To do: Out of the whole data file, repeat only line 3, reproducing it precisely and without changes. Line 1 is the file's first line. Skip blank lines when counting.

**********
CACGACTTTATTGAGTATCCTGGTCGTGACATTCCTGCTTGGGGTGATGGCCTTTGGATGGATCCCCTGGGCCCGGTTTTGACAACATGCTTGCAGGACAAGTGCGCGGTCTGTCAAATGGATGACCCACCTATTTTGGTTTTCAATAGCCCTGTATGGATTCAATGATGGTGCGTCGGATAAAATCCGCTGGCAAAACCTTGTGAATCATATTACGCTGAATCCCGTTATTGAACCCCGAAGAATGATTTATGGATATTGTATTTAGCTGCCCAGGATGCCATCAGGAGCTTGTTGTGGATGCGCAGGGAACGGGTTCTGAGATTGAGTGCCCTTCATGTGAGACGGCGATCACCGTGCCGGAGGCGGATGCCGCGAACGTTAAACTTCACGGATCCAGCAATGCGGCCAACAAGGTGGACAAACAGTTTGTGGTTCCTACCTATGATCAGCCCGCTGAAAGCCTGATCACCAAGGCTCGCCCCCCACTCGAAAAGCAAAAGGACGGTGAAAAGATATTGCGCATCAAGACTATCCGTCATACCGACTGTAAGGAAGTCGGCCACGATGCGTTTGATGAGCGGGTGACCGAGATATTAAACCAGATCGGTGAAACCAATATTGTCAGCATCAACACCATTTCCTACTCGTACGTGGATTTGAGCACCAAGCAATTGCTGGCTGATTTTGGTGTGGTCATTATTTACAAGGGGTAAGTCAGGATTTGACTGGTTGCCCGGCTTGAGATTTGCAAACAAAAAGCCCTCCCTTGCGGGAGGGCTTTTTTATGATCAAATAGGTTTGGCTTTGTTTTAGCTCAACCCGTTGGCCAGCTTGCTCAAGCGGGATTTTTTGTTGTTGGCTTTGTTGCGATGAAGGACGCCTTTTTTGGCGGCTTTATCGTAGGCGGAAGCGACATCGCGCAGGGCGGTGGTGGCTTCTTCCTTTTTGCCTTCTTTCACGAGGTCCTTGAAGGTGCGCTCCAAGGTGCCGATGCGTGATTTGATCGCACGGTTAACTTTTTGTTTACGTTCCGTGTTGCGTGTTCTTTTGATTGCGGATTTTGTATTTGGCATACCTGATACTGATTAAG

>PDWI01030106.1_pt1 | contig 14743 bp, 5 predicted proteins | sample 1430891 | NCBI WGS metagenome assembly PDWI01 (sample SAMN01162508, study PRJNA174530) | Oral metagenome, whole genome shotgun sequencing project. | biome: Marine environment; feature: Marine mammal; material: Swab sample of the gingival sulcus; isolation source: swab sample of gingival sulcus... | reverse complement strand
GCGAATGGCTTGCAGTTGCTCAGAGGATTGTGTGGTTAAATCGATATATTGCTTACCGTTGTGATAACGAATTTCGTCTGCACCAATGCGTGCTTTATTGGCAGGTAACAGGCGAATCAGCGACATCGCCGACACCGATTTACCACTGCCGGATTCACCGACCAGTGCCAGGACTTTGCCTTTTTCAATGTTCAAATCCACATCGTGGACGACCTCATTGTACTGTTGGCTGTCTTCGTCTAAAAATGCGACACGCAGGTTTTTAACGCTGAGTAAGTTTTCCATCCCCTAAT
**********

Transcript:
GCGAATGGCTTGCAGTTGCTCAGAGGATTGTGTGGTTAAATCGATATATTGCTTACCGTTGTGATAACGAATTTCGTCTGCACCAATGCGTGCTTTATTGGCAGGTAACAGGCGAATCAGCGACATCGCCGACACCGATTTACCACTGCCGGATTCACCGACCAGTGCCAGGACTTTGCCTTTTTCAATGTTCAAATCCACATCGTGGACGACCTCATTGTACTGTTGGCTGTCTTCGTCTAAAAATGCGACACGCAGGTTTTTAACGCTGAGTAAGTTTTCCATCCCCTAAT